At COH’s Main Hall last weekend, several soloists joined the Cairo Celebration Choir (CCC) and the Cairo Symphony Orchestra conducted by Nayer Nagui to perform Christmas carols. It has become an annual tradition for the Cairo Opera Soloists and CCC to perform at Christmas time. As usual the event was sold out. The Cairo Opera Soloists include: Eman Moustafa, Nevine Allouba, Mona Rafla, Jacqueline Rafiq, Dalia Farouk. Ragaa Eldin Abdellatif, Elhamy Amin, and Reda al-Wakil. Two guest singers this year joined the stage, Dina Iskandar and Sobhi Bedair.
Show Dance in Egypt
The French Show Dance group is due to make its debut performance in Egypt this week with daily performances at the Main Hall from 3rd to 9th January. Show Dance’s performance features dance full of emotions, and music spanning the greatest legends of jazz, rock’n roll, rumba, flamenco and salsa. Dance and music re-lives Gene Kelly, and walks the audience from Edith Piaf to Marilyn Monroe, travelling through Broadway musical shows such as West Side Story and Cabaret. Show Dance is a magical trip to the heart of intense emotions.
12 pianists and one piano
On New Year’s Day, an innovative performance took place in the Main Hall where twelve different pianists played classical concertos; all on the same piano. The piano includes 120 keys fit for 24 hands and has been entered into the Guinness Book of Records. The same concert will be performed tomorrow on Sayed Darwish Theatre in Alexandria.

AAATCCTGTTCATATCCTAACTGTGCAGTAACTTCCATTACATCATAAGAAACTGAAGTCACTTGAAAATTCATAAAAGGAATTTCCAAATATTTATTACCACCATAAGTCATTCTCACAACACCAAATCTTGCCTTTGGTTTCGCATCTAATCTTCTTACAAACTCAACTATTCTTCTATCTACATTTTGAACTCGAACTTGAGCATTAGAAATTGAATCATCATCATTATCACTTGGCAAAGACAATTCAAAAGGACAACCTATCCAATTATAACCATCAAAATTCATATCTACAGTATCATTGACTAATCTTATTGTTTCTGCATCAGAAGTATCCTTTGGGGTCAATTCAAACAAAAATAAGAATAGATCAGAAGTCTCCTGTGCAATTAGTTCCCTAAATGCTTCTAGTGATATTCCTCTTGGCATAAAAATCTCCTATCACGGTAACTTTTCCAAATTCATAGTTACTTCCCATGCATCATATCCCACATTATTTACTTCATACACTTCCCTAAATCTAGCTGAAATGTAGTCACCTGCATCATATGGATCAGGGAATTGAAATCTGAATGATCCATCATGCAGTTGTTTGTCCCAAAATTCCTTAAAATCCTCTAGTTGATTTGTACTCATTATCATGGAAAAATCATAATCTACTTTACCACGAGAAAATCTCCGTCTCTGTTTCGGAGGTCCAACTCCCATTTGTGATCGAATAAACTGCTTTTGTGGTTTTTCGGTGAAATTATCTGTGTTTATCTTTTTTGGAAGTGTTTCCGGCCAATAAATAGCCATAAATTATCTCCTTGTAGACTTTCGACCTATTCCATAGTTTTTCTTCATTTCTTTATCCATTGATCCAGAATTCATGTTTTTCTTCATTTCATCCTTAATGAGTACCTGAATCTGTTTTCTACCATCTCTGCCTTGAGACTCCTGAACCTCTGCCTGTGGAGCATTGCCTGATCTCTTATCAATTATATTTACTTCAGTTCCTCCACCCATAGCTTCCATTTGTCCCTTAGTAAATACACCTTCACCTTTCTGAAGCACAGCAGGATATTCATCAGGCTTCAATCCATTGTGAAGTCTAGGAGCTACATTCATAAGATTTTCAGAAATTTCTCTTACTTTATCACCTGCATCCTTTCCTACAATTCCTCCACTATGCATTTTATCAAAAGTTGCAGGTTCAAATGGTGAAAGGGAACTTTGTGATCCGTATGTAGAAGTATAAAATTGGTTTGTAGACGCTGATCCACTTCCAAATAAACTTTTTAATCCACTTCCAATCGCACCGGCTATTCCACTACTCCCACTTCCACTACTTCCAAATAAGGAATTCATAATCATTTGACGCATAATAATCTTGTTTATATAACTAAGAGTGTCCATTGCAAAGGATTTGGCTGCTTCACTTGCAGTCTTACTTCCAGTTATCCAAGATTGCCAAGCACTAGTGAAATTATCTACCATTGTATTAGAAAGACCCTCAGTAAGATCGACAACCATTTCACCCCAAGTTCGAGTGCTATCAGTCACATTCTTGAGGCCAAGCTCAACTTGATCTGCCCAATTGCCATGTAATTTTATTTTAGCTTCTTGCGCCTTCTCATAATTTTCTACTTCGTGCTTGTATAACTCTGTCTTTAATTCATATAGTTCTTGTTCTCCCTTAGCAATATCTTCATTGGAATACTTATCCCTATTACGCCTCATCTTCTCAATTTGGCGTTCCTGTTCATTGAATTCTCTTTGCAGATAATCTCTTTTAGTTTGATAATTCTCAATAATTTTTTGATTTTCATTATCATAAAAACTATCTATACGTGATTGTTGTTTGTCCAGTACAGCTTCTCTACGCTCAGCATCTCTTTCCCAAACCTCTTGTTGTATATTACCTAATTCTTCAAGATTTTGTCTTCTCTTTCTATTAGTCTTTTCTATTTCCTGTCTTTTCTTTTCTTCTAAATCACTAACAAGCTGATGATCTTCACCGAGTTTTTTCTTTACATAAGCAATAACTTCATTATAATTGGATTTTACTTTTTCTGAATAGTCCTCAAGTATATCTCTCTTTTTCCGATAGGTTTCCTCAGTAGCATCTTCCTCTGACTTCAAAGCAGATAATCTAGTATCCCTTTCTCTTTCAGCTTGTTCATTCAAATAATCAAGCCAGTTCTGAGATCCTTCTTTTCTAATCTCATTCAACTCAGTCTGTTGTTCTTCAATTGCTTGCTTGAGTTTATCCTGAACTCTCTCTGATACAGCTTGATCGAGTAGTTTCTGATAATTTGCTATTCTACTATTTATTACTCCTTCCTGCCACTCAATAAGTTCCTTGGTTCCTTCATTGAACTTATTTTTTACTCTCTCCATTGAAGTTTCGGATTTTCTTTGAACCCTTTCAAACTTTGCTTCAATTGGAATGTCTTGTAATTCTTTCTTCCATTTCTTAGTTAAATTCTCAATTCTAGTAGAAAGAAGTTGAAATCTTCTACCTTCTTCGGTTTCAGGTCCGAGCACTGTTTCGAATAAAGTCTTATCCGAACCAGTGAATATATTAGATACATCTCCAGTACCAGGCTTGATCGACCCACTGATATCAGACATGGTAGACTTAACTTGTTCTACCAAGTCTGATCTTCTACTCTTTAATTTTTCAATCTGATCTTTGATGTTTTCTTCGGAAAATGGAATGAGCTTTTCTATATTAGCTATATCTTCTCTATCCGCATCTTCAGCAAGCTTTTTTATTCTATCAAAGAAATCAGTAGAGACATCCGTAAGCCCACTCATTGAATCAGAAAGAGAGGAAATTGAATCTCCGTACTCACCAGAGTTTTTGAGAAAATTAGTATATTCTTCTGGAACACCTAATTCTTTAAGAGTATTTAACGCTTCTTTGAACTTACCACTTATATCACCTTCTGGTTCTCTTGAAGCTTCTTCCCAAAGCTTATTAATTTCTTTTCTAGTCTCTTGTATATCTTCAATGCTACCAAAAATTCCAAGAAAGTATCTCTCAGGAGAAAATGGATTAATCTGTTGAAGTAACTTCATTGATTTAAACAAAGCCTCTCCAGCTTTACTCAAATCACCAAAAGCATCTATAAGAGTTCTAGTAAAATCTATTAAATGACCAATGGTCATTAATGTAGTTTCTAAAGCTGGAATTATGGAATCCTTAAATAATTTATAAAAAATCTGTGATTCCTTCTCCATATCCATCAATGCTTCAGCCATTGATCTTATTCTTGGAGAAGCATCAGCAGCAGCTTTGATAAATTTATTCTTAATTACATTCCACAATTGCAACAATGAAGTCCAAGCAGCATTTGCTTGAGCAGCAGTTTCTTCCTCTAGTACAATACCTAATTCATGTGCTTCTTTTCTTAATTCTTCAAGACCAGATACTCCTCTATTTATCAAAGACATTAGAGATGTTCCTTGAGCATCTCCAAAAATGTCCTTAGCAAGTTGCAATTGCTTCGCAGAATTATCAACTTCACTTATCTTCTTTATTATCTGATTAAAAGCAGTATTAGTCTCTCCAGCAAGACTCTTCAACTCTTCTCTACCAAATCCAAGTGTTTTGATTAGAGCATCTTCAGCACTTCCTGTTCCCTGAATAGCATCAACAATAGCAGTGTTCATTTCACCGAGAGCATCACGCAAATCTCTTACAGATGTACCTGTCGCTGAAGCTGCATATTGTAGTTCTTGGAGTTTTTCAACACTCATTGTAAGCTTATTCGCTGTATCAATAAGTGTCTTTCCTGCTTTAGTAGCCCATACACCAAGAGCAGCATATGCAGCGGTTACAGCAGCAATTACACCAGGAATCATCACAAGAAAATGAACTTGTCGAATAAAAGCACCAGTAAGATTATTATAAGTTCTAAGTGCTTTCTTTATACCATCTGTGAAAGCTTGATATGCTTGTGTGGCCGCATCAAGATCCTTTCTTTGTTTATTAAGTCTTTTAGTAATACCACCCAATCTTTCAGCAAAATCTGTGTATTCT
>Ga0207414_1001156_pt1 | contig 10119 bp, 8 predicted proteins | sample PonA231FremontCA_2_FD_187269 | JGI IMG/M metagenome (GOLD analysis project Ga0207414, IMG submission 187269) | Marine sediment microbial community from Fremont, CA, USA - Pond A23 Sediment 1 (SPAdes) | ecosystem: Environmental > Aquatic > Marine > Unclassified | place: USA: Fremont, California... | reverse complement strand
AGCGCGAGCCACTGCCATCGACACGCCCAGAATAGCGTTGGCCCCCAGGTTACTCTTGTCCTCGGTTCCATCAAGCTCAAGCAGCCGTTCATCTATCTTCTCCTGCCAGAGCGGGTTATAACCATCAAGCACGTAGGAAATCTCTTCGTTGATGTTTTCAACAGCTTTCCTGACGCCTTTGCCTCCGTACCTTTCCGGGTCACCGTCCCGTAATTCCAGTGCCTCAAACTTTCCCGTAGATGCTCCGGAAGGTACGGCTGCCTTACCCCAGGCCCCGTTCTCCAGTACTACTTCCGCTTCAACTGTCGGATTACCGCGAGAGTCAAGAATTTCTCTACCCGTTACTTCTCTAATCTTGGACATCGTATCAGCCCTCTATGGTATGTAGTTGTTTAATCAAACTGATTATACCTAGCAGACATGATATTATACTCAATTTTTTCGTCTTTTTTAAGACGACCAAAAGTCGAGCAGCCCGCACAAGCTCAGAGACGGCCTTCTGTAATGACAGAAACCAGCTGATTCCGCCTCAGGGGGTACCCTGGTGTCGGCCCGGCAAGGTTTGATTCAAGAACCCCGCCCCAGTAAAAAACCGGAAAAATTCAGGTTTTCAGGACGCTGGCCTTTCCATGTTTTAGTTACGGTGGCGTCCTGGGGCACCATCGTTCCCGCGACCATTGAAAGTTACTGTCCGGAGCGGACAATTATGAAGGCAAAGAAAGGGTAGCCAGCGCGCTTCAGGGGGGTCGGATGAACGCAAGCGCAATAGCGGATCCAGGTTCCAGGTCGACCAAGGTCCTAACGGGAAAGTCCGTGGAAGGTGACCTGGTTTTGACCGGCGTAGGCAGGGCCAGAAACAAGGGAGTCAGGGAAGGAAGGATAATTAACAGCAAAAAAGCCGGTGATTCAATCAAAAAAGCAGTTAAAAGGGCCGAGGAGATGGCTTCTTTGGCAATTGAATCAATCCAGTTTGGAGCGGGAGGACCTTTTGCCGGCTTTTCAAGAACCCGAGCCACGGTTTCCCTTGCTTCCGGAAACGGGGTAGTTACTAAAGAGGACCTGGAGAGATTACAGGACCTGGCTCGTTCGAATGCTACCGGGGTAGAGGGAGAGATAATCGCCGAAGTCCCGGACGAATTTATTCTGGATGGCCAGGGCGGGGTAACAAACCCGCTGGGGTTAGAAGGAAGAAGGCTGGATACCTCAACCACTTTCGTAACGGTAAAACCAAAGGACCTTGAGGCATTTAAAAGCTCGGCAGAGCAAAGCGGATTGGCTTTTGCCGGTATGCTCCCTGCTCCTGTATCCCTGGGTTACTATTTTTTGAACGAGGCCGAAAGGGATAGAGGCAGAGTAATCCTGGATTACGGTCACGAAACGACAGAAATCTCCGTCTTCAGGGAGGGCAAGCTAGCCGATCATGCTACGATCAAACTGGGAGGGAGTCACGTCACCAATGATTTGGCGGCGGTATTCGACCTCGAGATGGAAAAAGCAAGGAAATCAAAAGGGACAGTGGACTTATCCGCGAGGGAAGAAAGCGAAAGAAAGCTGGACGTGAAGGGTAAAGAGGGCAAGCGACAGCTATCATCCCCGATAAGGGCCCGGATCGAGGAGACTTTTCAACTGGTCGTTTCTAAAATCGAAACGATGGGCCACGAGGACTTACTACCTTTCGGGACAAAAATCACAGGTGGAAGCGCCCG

The 12 Pianists are an international piano ensemble with members from Germany, Russia, Japan and Egypt. Naturally, the different nationalities and schools have their influence and contribute to a richer artistic output.
The audience had the chance to listen to rarely-performed compositions, as well as transcriptions of famous works of a classical repertoire, including Ravel’s Bolero, Khatchaturian’s Sabre Dance, Rossini’s Guillaume Tell and Saint-Saens’s Carnival of Animals.
The ensemble’s pianists won numerous prizes at international piano competitions in Japan, the US, the Czech Republic, Italy and Germany.
Last but not least, there can be no Christmas celebration without a share of ballet. It has become customary for the Cairo Opera Ballet Company to perform Tchaikovsky’s The Nutcracker for Christmas, and this year was no exception; eight performances were presented at the COH’s Main Hall. The events of The Nutcracker take place on Christmas Eve so, understandably, this is the reason that the ballet is usually performed around Christmas time. Choreographed by Pepita, the story line tells of a girl dreaming of a Nutcracker Prince battling against a Mouse King with seven heads. The Nutcracker always serves as lovely Christmas family outing.
The music was written in 1892 by Tchaikovsky, and the first performance of the ballet was held as a double premiere together with Tchaikovsky’s last opera Iolanta on 18 December 1892.